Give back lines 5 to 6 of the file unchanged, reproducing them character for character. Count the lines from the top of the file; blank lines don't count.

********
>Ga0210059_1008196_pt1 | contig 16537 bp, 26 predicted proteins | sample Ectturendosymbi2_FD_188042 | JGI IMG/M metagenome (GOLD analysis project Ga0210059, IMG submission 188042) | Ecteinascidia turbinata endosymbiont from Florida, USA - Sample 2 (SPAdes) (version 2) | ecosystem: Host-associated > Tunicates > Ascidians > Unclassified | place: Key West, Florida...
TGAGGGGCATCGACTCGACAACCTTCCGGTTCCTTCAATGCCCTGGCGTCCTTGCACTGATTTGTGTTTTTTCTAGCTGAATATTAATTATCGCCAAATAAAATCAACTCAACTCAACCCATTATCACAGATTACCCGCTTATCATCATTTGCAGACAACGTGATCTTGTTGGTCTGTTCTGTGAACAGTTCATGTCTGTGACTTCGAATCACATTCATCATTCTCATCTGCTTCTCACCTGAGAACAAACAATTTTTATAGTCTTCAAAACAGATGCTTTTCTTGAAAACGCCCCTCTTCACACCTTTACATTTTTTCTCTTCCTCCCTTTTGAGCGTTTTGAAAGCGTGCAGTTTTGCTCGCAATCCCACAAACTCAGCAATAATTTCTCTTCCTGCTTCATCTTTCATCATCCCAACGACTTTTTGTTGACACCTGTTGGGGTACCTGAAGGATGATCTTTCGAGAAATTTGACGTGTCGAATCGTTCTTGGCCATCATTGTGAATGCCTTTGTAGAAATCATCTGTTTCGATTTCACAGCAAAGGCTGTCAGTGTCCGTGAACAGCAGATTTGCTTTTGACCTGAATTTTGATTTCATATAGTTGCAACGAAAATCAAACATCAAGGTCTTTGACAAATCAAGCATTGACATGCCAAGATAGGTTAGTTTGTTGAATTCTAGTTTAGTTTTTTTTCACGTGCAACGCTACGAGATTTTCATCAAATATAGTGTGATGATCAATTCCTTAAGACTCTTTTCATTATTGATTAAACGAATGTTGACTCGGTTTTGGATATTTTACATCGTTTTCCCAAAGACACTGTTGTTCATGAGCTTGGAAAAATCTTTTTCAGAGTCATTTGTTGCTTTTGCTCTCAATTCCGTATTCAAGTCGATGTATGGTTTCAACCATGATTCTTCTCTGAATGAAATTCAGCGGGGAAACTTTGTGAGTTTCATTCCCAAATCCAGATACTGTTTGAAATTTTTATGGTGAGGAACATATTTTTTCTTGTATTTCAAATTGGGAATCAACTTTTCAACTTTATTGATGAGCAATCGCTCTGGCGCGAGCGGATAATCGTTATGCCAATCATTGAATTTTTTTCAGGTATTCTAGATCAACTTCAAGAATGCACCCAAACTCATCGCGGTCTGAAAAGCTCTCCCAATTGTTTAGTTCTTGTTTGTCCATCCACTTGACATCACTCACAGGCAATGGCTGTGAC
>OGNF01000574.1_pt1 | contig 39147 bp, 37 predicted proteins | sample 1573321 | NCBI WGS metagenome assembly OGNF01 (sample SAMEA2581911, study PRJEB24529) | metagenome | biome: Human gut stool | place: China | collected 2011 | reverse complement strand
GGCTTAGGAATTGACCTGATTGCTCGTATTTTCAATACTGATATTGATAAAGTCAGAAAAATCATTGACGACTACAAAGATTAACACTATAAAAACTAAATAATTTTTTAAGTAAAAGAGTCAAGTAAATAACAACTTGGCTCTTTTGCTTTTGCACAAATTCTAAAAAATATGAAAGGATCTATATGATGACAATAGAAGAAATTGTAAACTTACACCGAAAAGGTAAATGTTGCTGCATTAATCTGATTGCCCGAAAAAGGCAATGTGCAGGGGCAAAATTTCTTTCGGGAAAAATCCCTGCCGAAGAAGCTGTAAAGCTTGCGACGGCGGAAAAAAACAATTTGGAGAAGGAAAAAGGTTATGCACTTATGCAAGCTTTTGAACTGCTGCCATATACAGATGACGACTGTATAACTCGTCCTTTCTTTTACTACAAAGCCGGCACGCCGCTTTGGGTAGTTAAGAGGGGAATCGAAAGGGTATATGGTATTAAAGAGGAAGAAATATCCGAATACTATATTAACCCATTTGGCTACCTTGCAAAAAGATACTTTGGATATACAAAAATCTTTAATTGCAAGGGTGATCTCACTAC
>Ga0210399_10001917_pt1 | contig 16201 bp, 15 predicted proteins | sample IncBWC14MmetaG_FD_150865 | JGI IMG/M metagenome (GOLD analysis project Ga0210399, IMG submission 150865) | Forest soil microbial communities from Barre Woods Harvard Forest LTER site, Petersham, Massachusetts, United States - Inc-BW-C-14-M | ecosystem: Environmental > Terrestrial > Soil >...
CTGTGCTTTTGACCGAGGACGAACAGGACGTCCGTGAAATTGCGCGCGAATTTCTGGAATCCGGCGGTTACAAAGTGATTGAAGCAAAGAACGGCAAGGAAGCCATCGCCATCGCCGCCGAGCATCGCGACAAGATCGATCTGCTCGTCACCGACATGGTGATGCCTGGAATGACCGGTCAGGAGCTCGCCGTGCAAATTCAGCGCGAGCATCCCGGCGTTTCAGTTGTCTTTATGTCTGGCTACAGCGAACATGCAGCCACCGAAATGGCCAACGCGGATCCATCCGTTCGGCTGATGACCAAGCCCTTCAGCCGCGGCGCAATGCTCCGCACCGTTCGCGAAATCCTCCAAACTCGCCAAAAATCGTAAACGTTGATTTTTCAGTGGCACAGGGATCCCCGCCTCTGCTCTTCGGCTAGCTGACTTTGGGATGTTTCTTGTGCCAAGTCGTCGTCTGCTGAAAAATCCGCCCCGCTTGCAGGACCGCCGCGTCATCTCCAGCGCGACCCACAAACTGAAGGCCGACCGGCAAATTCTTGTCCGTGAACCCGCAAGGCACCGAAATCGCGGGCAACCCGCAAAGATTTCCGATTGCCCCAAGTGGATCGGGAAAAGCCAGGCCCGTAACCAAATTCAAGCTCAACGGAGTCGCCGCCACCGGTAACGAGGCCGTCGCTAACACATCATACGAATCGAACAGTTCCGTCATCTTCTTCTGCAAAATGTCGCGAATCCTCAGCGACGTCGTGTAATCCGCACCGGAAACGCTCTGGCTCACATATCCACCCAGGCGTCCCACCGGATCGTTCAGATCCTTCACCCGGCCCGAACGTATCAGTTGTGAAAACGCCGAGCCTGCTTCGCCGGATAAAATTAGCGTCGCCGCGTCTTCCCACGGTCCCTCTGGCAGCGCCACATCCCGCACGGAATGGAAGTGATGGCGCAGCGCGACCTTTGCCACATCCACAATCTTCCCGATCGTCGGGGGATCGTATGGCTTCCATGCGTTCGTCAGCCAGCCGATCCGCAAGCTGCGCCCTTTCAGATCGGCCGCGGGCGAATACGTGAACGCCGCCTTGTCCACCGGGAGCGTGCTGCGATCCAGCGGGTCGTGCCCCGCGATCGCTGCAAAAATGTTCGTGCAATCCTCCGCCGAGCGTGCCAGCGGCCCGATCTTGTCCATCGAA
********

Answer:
>Ga0210399_10001917_pt1 | contig 16201 bp, 15 predicted proteins | sample IncBWC14MmetaG_FD_150865 | JGI IMG/M metagenome (GOLD analysis project Ga0210399, IMG submission 150865) | Forest soil microbial communities from Barre Woods Harvard Forest LTER site, Petersham, Massachusetts, United States - Inc-BW-C-14-M | ecosystem: Environmental > Terrestrial > Soil >...
CTGTGCTTTTGACCGAGGACGAACAGGACGTCCGTGAAATTGCGCGCGAATTTCTGGAATCCGGCGGTTACAAAGTGATTGAAGCAAAGAACGGCAAGGAAGCCATCGCCATCGCCGCCGAGCATCGCGACAAGATCGATCTGCTCGTCACCGACATGGTGATGCCTGGAATGACCGGTCAGGAGCTCGCCGTGCAAATTCAGCGCGAGCATCCCGGCGTTTCAGTTGTCTTTATGTCTGGCTACAGCGAACATGCAGCCACCGAAATGGCCAACGCGGATCCATCCGTTCGGCTGATGACCAAGCCCTTCAGCCGCGGCGCAATGCTCCGCACCGTTCGCGAAATCCTCCAAACTCGCCAAAAATCGTAAACGTTGATTTTTCAGTGGCACAGGGATCCCCGCCTCTGCTCTTCGGCTAGCTGACTTTGGGATGTTTCTTGTGCCAAGTCGTCGTCTGCTGAAAAATCCGCCCCGCTTGCAGGACCGCCGCGTCATCTCCAGCGCGACCCACAAACTGAAGGCCGACCGGCAAATTCTTGTCCGTGAACCCGCAAGGCACCGAAATCGCGGGCAACCCGCAAAGATTTCCGATTGCCCCAAGTGGATCGGGAAAAGCCAGGCCCGTAACCAAATTCAAGCTCAACGGAGTCGCCGCCACCGGTAACGAGGCCGTCGCTAACACATCATACGAATCGAACAGTTCCGTCATCTTCTTCTGCAAAATGTCGCGAATCCTCAGCGACGTCGTGTAATCCGCACCGGAAACGCTCTGGCTCACATATCCACCCAGGCGTCCCACCGGATCGTTCAGATCCTTCACCCGGCCCGAACGTATCAGTTGTGAAAACGCCGAGCCTGCTTCGCCGGATAAAATTAGCGTCGCCGCGTCTTCCCACGGTCCCTCTGGCAGCGCCACATCCCGCACGGAATGGAAGTGATGGCGCAGCGCGACCTTTGCCACATCCACAATCTTCCCGATCGTCGGGGGATCGTATGGCTTCCATGCGTTCGTCAGCCAGCCGATCCGCAAGCTGCGCCCTTTCAGATCGGCCGCGGGCGAATACGTGAACGCCGCCTTGTCCACCGGGAGCGTGCTGCGATCCAGCGGGTCGTGCCCCGCGATCGCTGCAAAAATGTTCGTGCAATCCTCCGCCGAGCGTGCCAGCGGCCCGATCTTGTCCATCGAA